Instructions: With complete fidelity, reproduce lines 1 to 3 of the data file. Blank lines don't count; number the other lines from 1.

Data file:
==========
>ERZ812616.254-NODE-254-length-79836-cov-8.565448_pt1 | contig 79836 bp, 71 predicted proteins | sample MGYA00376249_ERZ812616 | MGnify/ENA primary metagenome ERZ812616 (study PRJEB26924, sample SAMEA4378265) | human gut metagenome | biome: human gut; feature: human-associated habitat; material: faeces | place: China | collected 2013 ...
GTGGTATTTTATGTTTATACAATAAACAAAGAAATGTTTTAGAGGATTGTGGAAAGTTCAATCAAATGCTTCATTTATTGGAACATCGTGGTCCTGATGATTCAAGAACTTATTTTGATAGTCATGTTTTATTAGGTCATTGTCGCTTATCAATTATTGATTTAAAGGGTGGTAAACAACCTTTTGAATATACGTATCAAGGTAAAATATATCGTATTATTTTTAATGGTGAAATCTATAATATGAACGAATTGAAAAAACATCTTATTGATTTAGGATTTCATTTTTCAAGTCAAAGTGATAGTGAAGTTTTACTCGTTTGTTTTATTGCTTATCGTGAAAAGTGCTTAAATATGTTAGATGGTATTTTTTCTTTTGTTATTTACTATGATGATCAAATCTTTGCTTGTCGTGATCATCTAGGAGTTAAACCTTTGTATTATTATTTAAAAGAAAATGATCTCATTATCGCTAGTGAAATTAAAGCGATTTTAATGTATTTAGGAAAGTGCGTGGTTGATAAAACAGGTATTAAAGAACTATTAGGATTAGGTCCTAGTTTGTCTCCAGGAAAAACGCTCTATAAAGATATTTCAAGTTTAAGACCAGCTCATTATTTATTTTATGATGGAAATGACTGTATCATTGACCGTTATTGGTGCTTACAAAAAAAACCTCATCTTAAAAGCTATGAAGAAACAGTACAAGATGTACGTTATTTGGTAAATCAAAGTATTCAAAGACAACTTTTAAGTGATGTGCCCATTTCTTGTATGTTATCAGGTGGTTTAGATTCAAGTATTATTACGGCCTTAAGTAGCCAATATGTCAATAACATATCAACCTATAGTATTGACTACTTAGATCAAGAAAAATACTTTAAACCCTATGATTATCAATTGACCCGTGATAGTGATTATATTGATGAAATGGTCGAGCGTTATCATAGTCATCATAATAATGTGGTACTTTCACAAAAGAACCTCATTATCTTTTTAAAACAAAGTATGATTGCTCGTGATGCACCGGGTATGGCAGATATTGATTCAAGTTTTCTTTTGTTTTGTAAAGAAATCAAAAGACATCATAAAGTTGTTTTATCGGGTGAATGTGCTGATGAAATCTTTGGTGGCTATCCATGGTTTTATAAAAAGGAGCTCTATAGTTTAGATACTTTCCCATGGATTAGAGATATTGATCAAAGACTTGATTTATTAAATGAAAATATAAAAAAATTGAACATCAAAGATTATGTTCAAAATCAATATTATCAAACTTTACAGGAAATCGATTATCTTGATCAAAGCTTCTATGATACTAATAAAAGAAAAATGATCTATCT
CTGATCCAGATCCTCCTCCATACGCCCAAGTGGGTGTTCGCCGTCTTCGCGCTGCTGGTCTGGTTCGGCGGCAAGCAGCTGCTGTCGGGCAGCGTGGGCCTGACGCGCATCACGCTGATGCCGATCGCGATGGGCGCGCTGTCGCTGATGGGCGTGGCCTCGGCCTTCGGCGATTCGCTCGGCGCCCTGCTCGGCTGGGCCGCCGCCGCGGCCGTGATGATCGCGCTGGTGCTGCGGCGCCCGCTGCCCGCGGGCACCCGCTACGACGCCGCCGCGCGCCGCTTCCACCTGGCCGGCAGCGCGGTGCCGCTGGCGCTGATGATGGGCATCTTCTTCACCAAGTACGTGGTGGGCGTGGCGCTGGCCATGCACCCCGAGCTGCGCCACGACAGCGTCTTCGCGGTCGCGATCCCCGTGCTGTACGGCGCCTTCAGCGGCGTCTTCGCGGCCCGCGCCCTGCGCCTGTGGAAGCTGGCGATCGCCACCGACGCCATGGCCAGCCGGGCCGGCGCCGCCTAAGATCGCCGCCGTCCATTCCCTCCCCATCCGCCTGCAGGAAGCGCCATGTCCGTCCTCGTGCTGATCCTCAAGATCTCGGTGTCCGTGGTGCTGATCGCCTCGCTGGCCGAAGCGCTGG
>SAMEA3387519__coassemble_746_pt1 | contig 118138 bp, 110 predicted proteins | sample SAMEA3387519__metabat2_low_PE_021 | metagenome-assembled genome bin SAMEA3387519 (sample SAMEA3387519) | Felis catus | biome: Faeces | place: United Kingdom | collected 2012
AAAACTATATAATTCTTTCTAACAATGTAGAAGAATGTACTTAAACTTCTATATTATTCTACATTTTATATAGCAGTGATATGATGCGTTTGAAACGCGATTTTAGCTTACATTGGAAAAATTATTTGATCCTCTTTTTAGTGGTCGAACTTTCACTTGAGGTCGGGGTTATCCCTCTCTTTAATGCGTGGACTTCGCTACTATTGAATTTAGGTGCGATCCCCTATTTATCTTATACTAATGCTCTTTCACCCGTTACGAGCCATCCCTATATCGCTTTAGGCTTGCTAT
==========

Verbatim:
>ERZ812616.254-NODE-254-length-79836-cov-8.565448_pt1 | contig 79836 bp, 71 predicted proteins | sample MGYA00376249_ERZ812616 | MGnify/ENA primary metagenome ERZ812616 (study PRJEB26924, sample SAMEA4378265) | human gut metagenome | biome: human gut; feature: human-associated habitat; material: faeces | place: China | collected 2013 ...
GTGGTATTTTATGTTTATACAATAAACAAAGAAATGTTTTAGAGGATTGTGGAAAGTTCAATCAAATGCTTCATTTATTGGAACATCGTGGTCCTGATGATTCAAGAACTTATTTTGATAGTCATGTTTTATTAGGTCATTGTCGCTTATCAATTATTGATTTAAAGGGTGGTAAACAACCTTTTGAATATACGTATCAAGGTAAAATATATCGTATTATTTTTAATGGTGAAATCTATAATATGAACGAATTGAAAAAACATCTTATTGATTTAGGATTTCATTTTTCAAGTCAAAGTGATAGTGAAGTTTTACTCGTTTGTTTTATTGCTTATCGTGAAAAGTGCTTAAATATGTTAGATGGTATTTTTTCTTTTGTTATTTACTATGATGATCAAATCTTTGCTTGTCGTGATCATCTAGGAGTTAAACCTTTGTATTATTATTTAAAAGAAAATGATCTCATTATCGCTAGTGAAATTAAAGCGATTTTAATGTATTTAGGAAAGTGCGTGGTTGATAAAACAGGTATTAAAGAACTATTAGGATTAGGTCCTAGTTTGTCTCCAGGAAAAACGCTCTATAAAGATATTTCAAGTTTAAGACCAGCTCATTATTTATTTTATGATGGAAATGACTGTATCATTGACCGTTATTGGTGCTTACAAAAAAAACCTCATCTTAAAAGCTATGAAGAAACAGTACAAGATGTACGTTATTTGGTAAATCAAAGTATTCAAAGACAACTTTTAAGTGATGTGCCCATTTCTTGTATGTTATCAGGTGGTTTAGATTCAAGTATTATTACGGCCTTAAGTAGCCAATATGTCAATAACATATCAACCTATAGTATTGACTACTTAGATCAAGAAAAATACTTTAAACCCTATGATTATCAATTGACCCGTGATAGTGATTATATTGATGAAATGGTCGAGCGTTATCATAGTCATCATAATAATGTGGTACTTTCACAAAAGAACCTCATTATCTTTTTAAAACAAAGTATGATTGCTCGTGATGCACCGGGTATGGCAGATATTGATTCAAGTTTTCTTTTGTTTTGTAAAGAAATCAAAAGACATCATAAAGTTGTTTTATCGGGTGAATGTGCTGATGAAATCTTTGGTGGCTATCCATGGTTTTATAAAAAGGAGCTCTATAGTTTAGATACTTTCCCATGGATTAGAGATATTGATCAAAGACTTGATTTATTAAATGAAAATATAAAAAAATTGAACATCAAAGATTATGTTCAAAATCAATATTATCAAACTTTACAGGAAATCGATTATCTTGATCAAAGCTTCTATGATACTAATAAAAGAAAAATGATCTATCT
CTGATCCAGATCCTCCTCCATACGCCCAAGTGGGTGTTCGCCGTCTTCGCGCTGCTGGTCTGGTTCGGCGGCAAGCAGCTGCTGTCGGGCAGCGTGGGCCTGACGCGCATCACGCTGATGCCGATCGCGATGGGCGCGCTGTCGCTGATGGGCGTGGCCTCGGCCTTCGGCGATTCGCTCGGCGCCCTGCTCGGCTGGGCCGCCGCCGCGGCCGTGATGATCGCGCTGGTGCTGCGGCGCCCGCTGCCCGCGGGCACCCGCTACGACGCCGCCGCGCGCCGCTTCCACCTGGCCGGCAGCGCGGTGCCGCTGGCGCTGATGATGGGCATCTTCTTCACCAAGTACGTGGTGGGCGTGGCGCTGGCCATGCACCCCGAGCTGCGCCACGACAGCGTCTTCGCGGTCGCGATCCCCGTGCTGTACGGCGCCTTCAGCGGCGTCTTCGCGGCCCGCGCCCTGCGCCTGTGGAAGCTGGCGATCGCCACCGACGCCATGGCCAGCCGGGCCGGCGCCGCCTAAGATCGCCGCCGTCCATTCCCTCCCCATCCGCCTGCAGGAAGCGCCATGTCCGTCCTCGTGCTGATCCTCAAGATCTCGGTGTCCGTGGTGCTGATCGCCTCGCTGGCCGAAGCGCTGG